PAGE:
The story centres around a girl called Skye, who is sent to a camp for troubled teenagers after her sister dies in an accident. However, once she is at the camp she starts receiving text messages from someone pretending to be her dead sister.
I'm thrilled to be a part of today's blog tour stop featuring my review and guest post from the author herself Sue Wallman, explaining why this book is important to her personally and what I found to be an inspiring yet emotional read that has taught me how precious life can be and how striving for your dreams is important...
"Pretty much all my life I've wanted to be an author. I went into magazine journalism and faffed about with fiction writing on the side. I tried and failed at chick lit and wrote a few short embarrassing-to-look-back-on stories for magazines, but I hadn't hit on what I really wanted to write. When my three children were little I went on an Arvon course called Starting To Write Your Novel. Most people love Arvon course. I found mine intimidating- it was too literary and everyone was very confident. Most people hadn't just started their novels, they'd completed them. What I was writing seemed amateur. Perhaps I was just sleep-deprived but I couldn't bring myself to write for a long time afterwards.
But I gradually returned to it and I was playing about with a few ideas when something happened. My sister was diagnosed with bile duct cancer and it was incurable. When I went to see her in hospital, three things were weighing heavily on her mind: not seeing her young sons grow up, worry about her husband not being able to cope, and sadness at never being able to go walking in Wales again. While I totally got the first two, the third would never have made it on my list. I told her that my sadness would be never having seriously tried to get published.
"It's a cliché but you must follow your dream," she said.
So I did. I discovered I loved writing in a teenage voice. I went to workshops and talks, became part of a writing group and joined the Society of Children's Book Writers and Illustrators. When my first manuscript was rejected I paid for an expensive but extremely helpful report from The Literary Consultancy. In fact there was so much wrong with my manuscript that I was advised to start a new book. I was picked off the slushpile by an agent with my next book, but dropped when she couldn't sell it. I met another agent at a writing festival and she stuck with me through more ups and downs (mainly downs)...and then a phone call...a two-book deal with Scholastic. A time-stretching, struggling-to-believe-it-moment.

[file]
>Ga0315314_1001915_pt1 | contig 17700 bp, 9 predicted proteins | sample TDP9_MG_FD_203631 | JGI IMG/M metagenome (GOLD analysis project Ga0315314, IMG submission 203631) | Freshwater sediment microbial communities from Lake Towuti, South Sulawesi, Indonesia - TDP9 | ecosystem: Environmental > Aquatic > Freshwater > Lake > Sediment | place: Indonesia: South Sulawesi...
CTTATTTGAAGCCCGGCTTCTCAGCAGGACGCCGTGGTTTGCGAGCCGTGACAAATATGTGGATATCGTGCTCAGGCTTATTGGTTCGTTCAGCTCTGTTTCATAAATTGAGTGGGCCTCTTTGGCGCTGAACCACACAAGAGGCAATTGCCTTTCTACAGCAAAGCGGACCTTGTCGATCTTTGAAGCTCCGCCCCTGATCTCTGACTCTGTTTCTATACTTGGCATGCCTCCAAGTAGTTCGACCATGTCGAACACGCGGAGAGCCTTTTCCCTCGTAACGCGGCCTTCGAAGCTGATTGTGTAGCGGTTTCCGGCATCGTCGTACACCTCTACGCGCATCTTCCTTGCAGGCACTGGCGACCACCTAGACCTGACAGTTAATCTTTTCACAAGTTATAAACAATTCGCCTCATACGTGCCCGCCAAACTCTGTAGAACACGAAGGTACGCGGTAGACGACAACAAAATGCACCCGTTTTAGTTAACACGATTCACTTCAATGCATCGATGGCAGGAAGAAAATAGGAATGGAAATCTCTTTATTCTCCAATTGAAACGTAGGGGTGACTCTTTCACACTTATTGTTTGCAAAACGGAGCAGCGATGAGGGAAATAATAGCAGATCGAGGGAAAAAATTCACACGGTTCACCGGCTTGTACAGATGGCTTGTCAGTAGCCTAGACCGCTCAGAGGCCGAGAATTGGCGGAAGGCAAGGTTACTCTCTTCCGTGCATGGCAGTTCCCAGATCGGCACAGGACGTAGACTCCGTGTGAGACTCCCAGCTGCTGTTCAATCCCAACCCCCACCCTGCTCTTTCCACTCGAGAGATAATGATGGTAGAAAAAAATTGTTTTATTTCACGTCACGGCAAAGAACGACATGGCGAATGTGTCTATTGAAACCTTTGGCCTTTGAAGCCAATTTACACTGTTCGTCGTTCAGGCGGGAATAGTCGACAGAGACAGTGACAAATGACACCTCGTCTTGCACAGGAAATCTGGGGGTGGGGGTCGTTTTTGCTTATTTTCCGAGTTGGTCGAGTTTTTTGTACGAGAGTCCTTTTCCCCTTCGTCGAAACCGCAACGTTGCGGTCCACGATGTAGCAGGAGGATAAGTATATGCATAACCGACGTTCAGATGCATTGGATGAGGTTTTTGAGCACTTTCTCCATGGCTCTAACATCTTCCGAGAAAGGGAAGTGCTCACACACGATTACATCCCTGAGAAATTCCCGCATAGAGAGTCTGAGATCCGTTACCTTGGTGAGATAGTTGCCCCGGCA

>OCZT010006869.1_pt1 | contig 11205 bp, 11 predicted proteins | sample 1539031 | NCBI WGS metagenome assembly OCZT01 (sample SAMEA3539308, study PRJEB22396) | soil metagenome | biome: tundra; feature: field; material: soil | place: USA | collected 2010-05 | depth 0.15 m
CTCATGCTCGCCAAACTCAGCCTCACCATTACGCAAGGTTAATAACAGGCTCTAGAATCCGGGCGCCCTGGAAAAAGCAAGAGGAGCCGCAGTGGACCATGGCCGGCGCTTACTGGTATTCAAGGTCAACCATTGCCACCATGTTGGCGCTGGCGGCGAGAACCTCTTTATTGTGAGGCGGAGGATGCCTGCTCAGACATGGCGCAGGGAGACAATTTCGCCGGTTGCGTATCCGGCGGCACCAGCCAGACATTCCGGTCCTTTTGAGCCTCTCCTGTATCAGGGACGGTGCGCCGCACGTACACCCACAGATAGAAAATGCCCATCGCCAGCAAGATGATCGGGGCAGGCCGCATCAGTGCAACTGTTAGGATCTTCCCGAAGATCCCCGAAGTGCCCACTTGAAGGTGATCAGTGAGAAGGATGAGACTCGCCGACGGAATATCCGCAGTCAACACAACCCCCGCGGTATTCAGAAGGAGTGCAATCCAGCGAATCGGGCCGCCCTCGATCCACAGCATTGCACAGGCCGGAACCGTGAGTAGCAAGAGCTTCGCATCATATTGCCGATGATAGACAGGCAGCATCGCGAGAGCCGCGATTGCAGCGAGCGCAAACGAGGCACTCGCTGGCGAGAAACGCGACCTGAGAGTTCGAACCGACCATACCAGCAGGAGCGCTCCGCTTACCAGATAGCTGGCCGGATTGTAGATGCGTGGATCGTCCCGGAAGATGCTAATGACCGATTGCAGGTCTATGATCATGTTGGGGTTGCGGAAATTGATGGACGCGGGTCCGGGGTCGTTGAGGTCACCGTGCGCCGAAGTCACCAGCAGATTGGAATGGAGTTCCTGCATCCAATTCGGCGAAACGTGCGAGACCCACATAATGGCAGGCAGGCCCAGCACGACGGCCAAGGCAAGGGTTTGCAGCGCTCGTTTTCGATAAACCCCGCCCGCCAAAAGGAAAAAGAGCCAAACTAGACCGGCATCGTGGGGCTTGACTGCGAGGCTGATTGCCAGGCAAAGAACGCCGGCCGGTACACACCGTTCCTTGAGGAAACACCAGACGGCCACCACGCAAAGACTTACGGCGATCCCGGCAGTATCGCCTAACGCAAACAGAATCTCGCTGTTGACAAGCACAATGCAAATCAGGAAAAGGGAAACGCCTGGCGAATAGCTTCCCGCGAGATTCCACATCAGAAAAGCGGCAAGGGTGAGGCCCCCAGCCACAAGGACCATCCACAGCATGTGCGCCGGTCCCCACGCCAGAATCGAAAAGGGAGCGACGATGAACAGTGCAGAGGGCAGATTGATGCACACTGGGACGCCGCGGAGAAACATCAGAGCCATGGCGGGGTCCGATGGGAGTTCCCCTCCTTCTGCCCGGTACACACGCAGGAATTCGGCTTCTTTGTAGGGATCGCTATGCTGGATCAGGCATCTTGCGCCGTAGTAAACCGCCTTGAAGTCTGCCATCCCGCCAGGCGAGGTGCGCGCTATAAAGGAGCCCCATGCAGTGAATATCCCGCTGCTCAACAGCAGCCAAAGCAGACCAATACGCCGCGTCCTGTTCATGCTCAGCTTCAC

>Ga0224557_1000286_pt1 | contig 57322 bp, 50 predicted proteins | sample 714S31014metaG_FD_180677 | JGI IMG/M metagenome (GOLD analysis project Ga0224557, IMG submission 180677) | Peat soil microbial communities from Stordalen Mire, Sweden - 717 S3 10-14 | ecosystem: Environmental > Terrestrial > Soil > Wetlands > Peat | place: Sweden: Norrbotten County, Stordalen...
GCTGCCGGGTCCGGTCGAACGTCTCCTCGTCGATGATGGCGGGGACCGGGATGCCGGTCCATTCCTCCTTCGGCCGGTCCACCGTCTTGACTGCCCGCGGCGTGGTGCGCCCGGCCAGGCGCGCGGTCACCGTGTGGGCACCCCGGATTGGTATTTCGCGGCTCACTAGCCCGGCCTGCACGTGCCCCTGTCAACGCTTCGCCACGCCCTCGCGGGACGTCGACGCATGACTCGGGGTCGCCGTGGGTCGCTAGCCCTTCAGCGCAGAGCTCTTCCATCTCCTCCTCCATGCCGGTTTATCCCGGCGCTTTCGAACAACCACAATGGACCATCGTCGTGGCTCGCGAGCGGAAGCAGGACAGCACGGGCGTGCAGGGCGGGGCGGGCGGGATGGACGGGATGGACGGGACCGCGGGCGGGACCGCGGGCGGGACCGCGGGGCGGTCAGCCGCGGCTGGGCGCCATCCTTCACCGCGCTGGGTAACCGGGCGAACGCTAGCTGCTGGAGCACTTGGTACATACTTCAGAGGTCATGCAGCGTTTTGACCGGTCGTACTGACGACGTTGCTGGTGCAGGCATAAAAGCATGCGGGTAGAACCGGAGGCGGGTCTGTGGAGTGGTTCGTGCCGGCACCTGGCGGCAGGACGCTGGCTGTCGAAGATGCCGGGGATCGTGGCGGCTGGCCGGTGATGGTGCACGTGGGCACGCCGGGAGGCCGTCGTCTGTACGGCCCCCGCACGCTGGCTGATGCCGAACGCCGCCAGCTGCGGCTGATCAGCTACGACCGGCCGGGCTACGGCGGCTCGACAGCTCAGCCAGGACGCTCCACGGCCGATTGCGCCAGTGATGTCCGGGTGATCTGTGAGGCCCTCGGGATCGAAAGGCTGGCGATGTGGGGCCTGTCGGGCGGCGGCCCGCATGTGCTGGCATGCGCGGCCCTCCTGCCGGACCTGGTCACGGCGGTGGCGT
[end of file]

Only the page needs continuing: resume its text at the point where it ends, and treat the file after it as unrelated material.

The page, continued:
I dedicated Lying About Last Summer to my sister. And here's the thing- she didn't die. She has a complicated medical picture but not cancer. She's seen her sons grow up, celebrated umpteen years with her husband, and she's been back walking in Wales. She's very different from me, and hates writing. But she absolutely gets my dream and I admire her for what she's faced, and how she picked up her life again, and faces with more compassion than most.
Lying About Last Summer centres around Skye and how she deals with her sisters death. The chapters jump from her being at Morely Hill, a bereavement camp where herself and other teenagers take part in different activities to help them mix with others who will understand and to exchange their stories. We then get drawn back to last summer when Skye's sister Luisa dies. What I found to be interesting here is how very different Skye was and how much had changed since her sister passed on.
Skye makes friends with Faye, Joe and Brandon who she builds a close relationship with and gave this story a hopeful outlook which was lovely.
This YA thriller really kept me going to the bitter end, and I found the second half to be fast-paced and simply impossible to put down where Skye becomes more paranoid of everyone around her at the activity camp, and comes to wonder if they're responsible in some way. What really made this book amazing is where I was having trouble trying to work it all out, and the outcome came so unexpected and for me that's what a thriller is all about!
A fantastic debut by Sue Wallman. It was engaging, exciting, brilliantly paced and what every thriller should be. I'm intrigued to see what she has in mind next.
Sue Wallman is a journalist who lives in London with her husband and three teenage daughters. In 2013 she won the Bailey's Women's Prize first chapter award judged by Rachel Joyce and Kate Mosse. Lying About Last Summer is her first novel.